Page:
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The First Atlas of an American State With An Important South Carolina Provenance
First edition. Small folio. 29 maps, comprising a map of the state and 28 maps of districts, many folding.
The map bears the ownership inscription of John Rutledge Abney (1850-1927), Solicitor General of South Carolina from 1876 to 1880.
The district maps all identify major land owners and topographic features. A number of the district maps have undated manuscript notations locating rail lines through the state, almost certainly in the hand of a member of the Abney family.
In his landmark work on 19th century American cartography, American Maps and Mapmakers, Walter Ristow describes the Mills Atlas of South Carolina as ‘A significant first in American cartography.’ He devotes an entire chapter to this production, the only native atlas to bear this distinction. This atlas preceded by four years the state-sponsored atlases of Maine and New York, by Moses Greenleaf and David Burr respectively. There would not be another state atlas for 35 years and those would be commercial, not state-instigated, publications.
The history of the mapping of South Carolina in the early years of the 19th century shows intractable intertwining of production of the Mills atlas and John Wilson’s map of the state published in 1822. Many of the same district surveys were used for both, but Mills redrafted these maps for inclusion in his atlas. Ristow recounts the full history of the atlas, as does the introduction to the 1980 reprint of the atlas published by the Southern Historical Press.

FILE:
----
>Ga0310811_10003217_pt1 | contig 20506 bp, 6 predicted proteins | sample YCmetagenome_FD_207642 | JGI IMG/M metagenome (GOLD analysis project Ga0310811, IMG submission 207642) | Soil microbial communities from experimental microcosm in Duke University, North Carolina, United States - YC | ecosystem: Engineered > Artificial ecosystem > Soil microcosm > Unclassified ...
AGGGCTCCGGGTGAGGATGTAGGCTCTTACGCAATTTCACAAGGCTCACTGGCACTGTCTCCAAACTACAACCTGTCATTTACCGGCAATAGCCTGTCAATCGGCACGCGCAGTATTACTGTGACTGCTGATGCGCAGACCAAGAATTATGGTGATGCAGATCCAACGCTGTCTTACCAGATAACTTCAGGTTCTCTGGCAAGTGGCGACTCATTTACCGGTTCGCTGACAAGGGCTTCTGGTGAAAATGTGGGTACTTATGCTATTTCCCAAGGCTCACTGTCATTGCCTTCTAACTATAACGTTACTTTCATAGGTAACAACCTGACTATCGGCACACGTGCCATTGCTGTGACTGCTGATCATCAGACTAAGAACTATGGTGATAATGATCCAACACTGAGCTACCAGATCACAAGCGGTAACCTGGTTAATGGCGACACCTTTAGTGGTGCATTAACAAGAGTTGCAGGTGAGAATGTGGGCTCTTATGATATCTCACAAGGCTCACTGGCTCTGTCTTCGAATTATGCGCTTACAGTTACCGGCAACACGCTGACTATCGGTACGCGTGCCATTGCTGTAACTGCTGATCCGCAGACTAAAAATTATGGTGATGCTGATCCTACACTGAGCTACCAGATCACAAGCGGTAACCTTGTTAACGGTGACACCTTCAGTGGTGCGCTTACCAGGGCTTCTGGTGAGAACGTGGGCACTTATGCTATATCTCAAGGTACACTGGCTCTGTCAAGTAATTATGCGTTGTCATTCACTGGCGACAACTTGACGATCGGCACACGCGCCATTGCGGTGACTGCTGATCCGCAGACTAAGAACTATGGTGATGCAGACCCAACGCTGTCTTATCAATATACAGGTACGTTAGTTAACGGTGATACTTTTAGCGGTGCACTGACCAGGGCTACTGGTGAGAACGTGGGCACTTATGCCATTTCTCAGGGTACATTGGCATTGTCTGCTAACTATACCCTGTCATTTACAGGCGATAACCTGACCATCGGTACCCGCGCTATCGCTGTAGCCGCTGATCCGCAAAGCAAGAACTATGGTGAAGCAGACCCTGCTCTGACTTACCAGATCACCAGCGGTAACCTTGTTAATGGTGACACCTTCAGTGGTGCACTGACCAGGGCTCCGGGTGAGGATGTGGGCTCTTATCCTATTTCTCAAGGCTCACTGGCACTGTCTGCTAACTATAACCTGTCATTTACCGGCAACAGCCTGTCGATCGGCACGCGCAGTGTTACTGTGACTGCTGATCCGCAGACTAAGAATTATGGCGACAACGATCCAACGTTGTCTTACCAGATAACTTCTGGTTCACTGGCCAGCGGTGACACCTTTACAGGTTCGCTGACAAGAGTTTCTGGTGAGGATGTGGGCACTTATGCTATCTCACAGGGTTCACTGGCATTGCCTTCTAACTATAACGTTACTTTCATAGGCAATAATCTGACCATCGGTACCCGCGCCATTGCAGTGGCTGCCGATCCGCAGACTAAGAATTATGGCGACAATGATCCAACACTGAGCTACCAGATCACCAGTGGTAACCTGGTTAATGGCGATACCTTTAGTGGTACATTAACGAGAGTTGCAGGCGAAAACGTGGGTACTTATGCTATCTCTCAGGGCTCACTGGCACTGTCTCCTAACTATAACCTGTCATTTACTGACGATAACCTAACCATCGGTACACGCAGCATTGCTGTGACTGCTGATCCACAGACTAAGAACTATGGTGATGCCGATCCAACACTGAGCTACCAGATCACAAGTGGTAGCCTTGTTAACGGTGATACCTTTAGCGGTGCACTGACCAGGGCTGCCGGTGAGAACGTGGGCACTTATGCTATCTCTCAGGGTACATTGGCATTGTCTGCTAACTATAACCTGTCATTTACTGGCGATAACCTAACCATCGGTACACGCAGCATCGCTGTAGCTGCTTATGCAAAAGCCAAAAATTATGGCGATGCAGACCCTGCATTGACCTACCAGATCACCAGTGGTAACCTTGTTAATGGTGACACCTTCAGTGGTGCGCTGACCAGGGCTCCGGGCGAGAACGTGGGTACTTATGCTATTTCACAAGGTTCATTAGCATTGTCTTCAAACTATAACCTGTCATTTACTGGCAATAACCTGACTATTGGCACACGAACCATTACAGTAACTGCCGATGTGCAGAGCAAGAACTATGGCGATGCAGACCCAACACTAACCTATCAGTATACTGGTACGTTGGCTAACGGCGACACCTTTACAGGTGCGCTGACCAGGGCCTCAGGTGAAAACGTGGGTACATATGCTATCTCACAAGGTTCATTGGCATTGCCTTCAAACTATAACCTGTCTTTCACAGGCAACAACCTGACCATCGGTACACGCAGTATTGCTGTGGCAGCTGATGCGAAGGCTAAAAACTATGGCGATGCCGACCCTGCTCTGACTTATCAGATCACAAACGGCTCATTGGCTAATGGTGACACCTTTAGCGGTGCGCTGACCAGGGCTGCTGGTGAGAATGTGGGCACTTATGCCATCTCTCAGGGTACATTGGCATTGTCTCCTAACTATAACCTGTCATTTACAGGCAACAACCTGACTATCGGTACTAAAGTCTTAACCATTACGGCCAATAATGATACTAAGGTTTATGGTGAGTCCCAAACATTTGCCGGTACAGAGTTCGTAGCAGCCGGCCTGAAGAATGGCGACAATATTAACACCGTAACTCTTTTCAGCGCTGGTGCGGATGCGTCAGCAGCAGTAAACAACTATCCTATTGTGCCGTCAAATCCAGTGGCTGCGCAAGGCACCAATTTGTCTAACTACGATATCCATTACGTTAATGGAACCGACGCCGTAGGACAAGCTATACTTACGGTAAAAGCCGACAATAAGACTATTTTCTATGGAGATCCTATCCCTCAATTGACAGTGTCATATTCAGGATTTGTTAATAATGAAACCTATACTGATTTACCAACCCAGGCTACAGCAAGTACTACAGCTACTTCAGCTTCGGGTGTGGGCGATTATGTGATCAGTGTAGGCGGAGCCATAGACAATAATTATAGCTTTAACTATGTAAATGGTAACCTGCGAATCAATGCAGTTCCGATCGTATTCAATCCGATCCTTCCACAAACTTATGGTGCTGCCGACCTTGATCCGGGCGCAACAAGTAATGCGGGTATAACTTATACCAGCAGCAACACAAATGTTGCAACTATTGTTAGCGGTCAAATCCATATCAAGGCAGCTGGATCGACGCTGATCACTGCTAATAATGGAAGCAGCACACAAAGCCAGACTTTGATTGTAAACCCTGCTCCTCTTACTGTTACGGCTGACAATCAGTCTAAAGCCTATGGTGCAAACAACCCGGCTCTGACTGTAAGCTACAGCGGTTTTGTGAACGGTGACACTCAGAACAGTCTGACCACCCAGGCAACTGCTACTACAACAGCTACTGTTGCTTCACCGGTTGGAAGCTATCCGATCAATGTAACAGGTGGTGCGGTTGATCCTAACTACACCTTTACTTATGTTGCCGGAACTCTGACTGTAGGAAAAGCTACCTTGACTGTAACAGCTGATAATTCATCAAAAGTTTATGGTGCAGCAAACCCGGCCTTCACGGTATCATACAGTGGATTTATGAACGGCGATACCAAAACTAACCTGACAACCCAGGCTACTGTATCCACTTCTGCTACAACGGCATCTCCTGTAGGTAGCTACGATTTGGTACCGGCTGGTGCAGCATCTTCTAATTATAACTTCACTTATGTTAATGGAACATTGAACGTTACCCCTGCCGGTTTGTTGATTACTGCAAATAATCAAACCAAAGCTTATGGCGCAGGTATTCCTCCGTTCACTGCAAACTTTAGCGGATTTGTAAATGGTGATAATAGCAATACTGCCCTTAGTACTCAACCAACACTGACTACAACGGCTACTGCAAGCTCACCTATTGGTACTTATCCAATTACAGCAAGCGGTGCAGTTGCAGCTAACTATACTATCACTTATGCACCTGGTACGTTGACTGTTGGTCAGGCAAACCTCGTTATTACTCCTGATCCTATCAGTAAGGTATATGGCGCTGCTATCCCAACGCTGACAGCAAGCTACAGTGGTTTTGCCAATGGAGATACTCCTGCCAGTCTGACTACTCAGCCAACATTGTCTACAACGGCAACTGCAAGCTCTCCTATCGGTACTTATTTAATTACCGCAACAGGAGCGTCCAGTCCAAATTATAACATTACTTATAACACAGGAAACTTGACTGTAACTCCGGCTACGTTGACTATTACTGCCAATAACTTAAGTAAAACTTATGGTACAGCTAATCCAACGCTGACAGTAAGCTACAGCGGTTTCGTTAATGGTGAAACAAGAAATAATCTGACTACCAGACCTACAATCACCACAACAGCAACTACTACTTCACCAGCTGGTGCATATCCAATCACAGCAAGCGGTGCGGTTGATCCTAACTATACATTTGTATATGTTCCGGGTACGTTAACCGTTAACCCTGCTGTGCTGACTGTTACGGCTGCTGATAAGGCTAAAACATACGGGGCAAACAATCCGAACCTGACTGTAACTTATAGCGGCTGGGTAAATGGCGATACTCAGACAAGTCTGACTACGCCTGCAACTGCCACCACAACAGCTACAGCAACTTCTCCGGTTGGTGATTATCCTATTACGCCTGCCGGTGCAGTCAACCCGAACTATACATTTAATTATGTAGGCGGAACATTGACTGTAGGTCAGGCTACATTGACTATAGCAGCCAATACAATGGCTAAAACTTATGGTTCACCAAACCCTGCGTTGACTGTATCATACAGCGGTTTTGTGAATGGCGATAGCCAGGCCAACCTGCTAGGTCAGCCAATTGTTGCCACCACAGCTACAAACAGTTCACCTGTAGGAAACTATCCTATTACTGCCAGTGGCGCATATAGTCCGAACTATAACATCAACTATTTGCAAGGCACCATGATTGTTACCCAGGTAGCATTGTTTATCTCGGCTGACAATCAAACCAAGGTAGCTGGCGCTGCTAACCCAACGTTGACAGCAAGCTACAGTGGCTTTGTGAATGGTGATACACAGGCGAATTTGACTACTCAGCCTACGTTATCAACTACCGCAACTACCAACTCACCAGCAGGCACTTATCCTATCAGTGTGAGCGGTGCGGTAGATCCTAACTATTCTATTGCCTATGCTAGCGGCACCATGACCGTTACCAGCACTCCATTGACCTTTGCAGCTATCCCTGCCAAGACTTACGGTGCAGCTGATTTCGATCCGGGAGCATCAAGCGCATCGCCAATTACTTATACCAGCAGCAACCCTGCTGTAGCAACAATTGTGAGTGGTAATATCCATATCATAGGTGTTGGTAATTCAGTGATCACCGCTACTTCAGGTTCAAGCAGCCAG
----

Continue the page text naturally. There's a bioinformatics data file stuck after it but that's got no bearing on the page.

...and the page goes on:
It is not known exactly how many copies of the first edition of the Mills atlas were published, but it is estimated to have been at least 500, that being the lowest number at which expenses might have been substantially recovered. For a variety of reasons, however, most prominently the devastation of South Carolina by Sherman during the Civil War, the number of surviving copies is far lower. The last recorded auction appearance of a complete copy of the first edition was in 1965.
Provenance: This copy was owned for many years by the Abney family, a prominent South Carolina family, and has an ownership signature of John Rutledge Abney (1850-1927), Solicitor General of South Carolina from 1876 to 1880. The Abney family name appears in two places on the Edgefield District map.This family was heavily involved in the development of railroads in South Carolina, with John Rutledge Abney having been a lawyer, agent and significant investor in at least one of the major lines. It is likely that this copy was acquired at the time of publication in 1825 by his namesake grandfather. John Rutledge Abney left his library to a local library from which this copy was acquired.
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